Average annual temperatures continue to increase and the UK Department of Environment Food and Rural Affairs (DEFRA) reports that the UK may experience wetter winters and drier summers. Extreme sea levels associated with the combined effects of high tides, sea level rise and storms will occur more frequently . These have profound consequences upon the threat to life and economies with wide impact upon assets, changes to natural habitats, political stability, socio-economic and physical boundaries. Uncertainty of the impact of climate change is incorporated into long-term regional, national and international decision-making, and reflected in environmental standards and targets. Our understanding of the complex interaction between the Earth’s surface and the atmosphere is required to be greatly enhanced beyond the current state of the art. An accurate description of local surface features (or topography) and timely monitoring by readily available and affordable means are of fundamental importance for all organisations and authorities that are concerned about the impact of climate change.
An all-weather remote sensing capability is being developed by Q-par Angus Ltd with UK DTI support. UWB and random signal radar (RSR) technology are exploited together with polarisation diversity and super-resolution techniques. This powerful combination results in a lightweight millimetre wave radar that is capable of providing accurate measurements of objects down to less than a few millimetres in size. The radar will remotely sense and consequently resolve very small features. This capability is not found in the usual radars that work at centimetre wavelengths and uses a new type of millimetre wave source to produce the radio frequency power, and highly accurate antennas to form very narrow beams. Importantly, since the wavelength is short the radar is smaller and more compact than conventional radars. It is therefore lightweight and readily man-portable. This distinct advantage eases the logistics of physically positioning large and bulky radar systems to overcome obscuration, shadowing, distortion and interference. Furthermore, this approach directly addresses the dichotomy of how to achieve coverage including foliage penetration (FOPEN), with all-weather remote measurements of fine angular resolution. The radar can be located beneath tree canopies to overcome foliage and vegetation shielding. This lightweight radar may also be readily installed upon air platforms with severe size, weight and power (SWAP) requirements such as UAVs and High Altitude Platforms (HAPS).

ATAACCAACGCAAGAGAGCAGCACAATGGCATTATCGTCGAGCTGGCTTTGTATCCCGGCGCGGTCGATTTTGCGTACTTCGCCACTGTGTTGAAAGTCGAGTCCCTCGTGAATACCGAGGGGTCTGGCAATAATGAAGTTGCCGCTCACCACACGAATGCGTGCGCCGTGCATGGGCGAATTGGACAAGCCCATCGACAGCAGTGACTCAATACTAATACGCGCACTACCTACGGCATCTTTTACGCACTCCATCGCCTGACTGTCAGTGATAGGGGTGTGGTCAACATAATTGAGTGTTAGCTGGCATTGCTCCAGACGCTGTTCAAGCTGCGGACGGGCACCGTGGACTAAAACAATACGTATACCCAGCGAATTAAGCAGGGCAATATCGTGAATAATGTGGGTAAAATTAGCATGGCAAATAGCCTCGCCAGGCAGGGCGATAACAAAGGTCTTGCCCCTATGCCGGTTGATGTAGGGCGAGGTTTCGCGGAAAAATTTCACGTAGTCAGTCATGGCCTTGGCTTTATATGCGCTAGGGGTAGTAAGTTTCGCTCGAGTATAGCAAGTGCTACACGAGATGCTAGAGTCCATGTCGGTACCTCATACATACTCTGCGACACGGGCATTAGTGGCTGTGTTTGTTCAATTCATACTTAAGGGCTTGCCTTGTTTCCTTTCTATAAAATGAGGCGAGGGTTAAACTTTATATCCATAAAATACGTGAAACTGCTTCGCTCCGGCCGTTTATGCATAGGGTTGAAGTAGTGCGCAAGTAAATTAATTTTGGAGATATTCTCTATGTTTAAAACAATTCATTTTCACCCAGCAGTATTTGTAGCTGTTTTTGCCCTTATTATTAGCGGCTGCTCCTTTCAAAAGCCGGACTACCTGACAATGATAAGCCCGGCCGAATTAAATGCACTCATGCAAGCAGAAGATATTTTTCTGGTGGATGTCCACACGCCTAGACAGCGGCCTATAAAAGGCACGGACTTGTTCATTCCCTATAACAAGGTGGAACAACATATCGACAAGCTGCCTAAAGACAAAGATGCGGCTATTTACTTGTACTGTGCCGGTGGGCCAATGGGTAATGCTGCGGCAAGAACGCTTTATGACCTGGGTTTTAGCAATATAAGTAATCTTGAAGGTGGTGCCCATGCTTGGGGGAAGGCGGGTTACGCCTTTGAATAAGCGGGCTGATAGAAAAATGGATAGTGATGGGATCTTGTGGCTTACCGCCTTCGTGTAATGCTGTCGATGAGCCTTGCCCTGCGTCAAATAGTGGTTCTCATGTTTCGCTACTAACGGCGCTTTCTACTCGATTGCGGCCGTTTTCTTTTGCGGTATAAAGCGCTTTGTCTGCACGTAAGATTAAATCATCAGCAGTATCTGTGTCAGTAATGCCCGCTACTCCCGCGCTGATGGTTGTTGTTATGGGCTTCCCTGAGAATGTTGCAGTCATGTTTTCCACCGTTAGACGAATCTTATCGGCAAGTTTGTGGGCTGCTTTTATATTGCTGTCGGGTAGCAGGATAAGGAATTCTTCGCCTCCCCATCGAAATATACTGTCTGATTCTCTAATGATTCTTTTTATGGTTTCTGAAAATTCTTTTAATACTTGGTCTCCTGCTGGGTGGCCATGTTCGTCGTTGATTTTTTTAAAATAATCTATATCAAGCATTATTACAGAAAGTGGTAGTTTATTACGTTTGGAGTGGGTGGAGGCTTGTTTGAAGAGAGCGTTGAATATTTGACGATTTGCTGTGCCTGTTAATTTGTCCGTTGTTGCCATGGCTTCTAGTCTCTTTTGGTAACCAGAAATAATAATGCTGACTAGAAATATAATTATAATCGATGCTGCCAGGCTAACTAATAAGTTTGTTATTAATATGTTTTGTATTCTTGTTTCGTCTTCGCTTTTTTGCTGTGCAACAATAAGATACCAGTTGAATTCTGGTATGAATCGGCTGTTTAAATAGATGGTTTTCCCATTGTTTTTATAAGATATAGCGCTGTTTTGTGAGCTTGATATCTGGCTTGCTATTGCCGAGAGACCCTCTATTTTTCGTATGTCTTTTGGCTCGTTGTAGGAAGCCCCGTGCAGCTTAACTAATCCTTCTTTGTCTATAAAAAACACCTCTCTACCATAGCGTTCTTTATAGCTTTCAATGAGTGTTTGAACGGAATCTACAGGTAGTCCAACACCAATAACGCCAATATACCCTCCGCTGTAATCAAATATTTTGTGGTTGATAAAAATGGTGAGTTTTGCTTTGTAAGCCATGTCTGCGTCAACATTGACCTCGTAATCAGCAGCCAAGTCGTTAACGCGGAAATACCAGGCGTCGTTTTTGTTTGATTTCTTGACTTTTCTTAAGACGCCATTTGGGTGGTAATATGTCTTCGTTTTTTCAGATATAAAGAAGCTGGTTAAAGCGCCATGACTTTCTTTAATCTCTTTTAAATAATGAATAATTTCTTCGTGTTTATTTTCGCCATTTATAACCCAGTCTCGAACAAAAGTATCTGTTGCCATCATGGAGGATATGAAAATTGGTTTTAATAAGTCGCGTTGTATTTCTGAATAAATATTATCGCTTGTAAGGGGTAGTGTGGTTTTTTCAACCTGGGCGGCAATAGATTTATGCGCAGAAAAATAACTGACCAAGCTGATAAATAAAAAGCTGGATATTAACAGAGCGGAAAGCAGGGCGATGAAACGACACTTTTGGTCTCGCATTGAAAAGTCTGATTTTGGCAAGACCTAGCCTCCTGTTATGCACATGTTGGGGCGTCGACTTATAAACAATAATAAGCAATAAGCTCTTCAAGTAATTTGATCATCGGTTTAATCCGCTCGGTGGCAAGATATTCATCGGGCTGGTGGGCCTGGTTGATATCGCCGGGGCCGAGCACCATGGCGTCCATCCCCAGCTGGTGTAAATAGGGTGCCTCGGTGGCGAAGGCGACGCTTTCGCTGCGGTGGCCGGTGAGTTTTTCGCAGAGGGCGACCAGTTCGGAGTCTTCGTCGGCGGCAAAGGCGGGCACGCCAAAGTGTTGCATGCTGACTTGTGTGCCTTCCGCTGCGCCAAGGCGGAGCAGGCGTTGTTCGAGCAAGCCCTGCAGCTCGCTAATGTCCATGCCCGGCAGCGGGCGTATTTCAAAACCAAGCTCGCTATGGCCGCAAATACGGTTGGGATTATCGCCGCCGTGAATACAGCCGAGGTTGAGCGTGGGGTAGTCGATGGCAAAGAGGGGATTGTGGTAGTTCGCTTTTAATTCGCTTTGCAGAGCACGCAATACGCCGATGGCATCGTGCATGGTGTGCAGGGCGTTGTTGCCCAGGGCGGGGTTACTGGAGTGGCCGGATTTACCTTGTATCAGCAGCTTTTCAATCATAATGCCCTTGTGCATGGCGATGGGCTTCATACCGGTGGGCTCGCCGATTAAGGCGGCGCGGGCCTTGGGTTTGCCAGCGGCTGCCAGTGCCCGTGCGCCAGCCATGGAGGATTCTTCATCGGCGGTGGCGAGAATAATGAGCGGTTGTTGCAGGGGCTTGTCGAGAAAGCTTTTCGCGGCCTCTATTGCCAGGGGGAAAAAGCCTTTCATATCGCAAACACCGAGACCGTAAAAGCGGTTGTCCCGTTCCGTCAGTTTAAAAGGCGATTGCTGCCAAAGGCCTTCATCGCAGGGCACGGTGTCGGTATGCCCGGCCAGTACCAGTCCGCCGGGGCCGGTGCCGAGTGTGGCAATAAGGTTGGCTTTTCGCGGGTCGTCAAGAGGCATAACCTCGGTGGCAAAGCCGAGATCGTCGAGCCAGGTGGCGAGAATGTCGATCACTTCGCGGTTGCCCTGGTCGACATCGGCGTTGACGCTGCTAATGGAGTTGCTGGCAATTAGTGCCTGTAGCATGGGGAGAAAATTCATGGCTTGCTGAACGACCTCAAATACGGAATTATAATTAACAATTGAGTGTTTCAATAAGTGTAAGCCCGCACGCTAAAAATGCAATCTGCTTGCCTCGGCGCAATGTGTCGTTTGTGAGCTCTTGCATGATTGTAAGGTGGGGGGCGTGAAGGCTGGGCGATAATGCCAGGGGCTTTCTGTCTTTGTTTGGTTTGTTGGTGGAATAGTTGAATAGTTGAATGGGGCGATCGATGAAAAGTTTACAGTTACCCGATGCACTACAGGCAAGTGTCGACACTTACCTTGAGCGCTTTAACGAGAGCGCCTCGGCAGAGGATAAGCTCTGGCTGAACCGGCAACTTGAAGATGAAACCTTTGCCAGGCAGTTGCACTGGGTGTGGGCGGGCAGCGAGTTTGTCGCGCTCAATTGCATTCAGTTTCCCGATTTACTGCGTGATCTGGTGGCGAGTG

The primary application of this radar is the observation of surface and near-surface movements of water, thereby providing an aid in flood defence planning, possibly warning of flood escalation and deployment of limited and valuable flood defences. Ripples on water surfaces can be resolved by this radar to indicate flow rates, rate of change, flow direction and below-surface features. This capability will aid the management of water resources, drainage, irrigation planning and pollution detection. Pollution in the form of particulate debris, or oils causing changes in surface features, may be detected and monitored. High resolution surface mapping is part of a requirement for environmental monitoring. This has particular application to bathymetry where knowledge of the depth and currents flowing in water is needed in order to predict future trends and to prevent flooding. Other detailed high resolution measurements of ground surface features can provide valuable environmental data. At present such studies may be undertaken using LIDAR, a laser scanning system fitted into an aeroplane. This has a number of disadvantages that include unavailability in all-weather conditions and obscuration, particularly from glint during exposure during strong sunlight. LIDAR is relatively expensive to use and only one system is readily available in the UK. One of the effects of global warming is to cause glaciers to become unstable. Monitoring using lasers can be compromised by fog and snow, whereas this radar system can remotely sense through fog and snow to provide continuous 24-hour monitoring. Further applications include all-weather air surveillance. The UK has very crowded airspace and small GA (General Aviation) airfields cannot generally afford to procure, operate and maintain a radar-based air surveillance capability. The radar system outlined would fill this need and thereby increase safety within the circuit of an airfield. Clearly, requirements in homeland defence for border and restricted area monitoring, and for surveillance in harbours and waterways are further applications of this millimetre wave radar system. The radar system that is described has sufficient high resolution for this work and is portable whilst being relatively affordable.
References Centre for Ecology & Hydrology, Natural Environment Research Council, http://www.ceh.ac.uk
 IEEE UWB radar website: www.uwbr.org